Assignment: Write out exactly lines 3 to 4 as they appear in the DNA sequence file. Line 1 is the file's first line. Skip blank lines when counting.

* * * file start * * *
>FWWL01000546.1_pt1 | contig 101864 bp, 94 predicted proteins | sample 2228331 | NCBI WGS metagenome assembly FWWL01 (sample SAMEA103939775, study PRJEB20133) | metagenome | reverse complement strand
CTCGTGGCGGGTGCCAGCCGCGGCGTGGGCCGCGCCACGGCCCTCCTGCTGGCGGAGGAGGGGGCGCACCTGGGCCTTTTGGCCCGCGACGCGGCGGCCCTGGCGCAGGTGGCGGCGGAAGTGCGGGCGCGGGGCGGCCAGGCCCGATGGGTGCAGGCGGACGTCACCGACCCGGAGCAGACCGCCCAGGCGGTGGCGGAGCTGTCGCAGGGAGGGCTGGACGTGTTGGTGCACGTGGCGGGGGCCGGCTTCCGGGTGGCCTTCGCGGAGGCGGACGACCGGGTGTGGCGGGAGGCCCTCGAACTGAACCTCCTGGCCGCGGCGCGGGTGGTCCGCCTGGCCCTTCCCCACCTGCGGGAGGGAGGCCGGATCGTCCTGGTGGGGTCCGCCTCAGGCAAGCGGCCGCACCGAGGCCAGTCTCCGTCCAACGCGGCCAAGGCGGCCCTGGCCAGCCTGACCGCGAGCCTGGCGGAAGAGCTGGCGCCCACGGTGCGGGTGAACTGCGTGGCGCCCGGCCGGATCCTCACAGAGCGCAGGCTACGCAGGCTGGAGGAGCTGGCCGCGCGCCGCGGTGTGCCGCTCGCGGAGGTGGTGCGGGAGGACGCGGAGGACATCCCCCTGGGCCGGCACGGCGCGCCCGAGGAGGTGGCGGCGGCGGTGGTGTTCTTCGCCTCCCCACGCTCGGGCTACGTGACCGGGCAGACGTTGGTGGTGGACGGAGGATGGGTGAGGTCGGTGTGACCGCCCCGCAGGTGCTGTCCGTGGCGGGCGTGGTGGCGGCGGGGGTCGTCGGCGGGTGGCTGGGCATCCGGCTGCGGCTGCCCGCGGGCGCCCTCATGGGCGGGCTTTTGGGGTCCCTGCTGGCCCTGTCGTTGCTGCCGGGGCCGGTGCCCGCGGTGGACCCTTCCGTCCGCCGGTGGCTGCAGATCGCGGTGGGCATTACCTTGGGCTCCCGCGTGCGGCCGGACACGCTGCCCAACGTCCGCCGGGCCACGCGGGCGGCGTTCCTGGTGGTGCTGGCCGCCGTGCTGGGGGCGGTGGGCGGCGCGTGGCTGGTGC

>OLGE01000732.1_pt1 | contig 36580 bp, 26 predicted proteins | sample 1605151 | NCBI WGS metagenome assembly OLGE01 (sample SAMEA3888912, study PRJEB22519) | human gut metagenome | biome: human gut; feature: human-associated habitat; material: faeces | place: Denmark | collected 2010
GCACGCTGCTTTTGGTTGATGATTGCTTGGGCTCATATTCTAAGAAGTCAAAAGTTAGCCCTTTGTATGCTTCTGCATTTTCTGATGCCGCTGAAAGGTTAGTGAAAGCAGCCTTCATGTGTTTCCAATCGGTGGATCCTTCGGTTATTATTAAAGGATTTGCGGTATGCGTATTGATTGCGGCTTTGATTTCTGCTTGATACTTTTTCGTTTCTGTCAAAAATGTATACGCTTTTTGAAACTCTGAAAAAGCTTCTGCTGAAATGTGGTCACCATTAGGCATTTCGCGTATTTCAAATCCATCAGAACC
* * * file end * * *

>OLGE01000732.1_pt1 | contig 36580 bp, 26 predicted proteins | sample 1605151 | NCBI WGS metagenome assembly OLGE01 (sample SAMEA3888912, study PRJEB22519) | human gut metagenome | biome: human gut; feature: human-associated habitat; material: faeces | place: Denmark | collected 2010
GCACGCTGCTTTTGGTTGATGATTGCTTGGGCTCATATTCTAAGAAGTCAAAAGTTAGCCCTTTGTATGCTTCTGCATTTTCTGATGCCGCTGAAAGGTTAGTGAAAGCAGCCTTCATGTGTTTCCAATCGGTGGATCCTTCGGTTATTATTAAAGGATTTGCGGTATGCGTATTGATTGCGGCTTTGATTTCTGCTTGATACTTTTTCGTTTCTGTCAAAAATGTATACGCTTTTTGAAACTCTGAAAAAGCTTCTGCTGAAATGTGGTCACCATTAGGCATTTCGCGTATTTCAAATCCATCAGAACC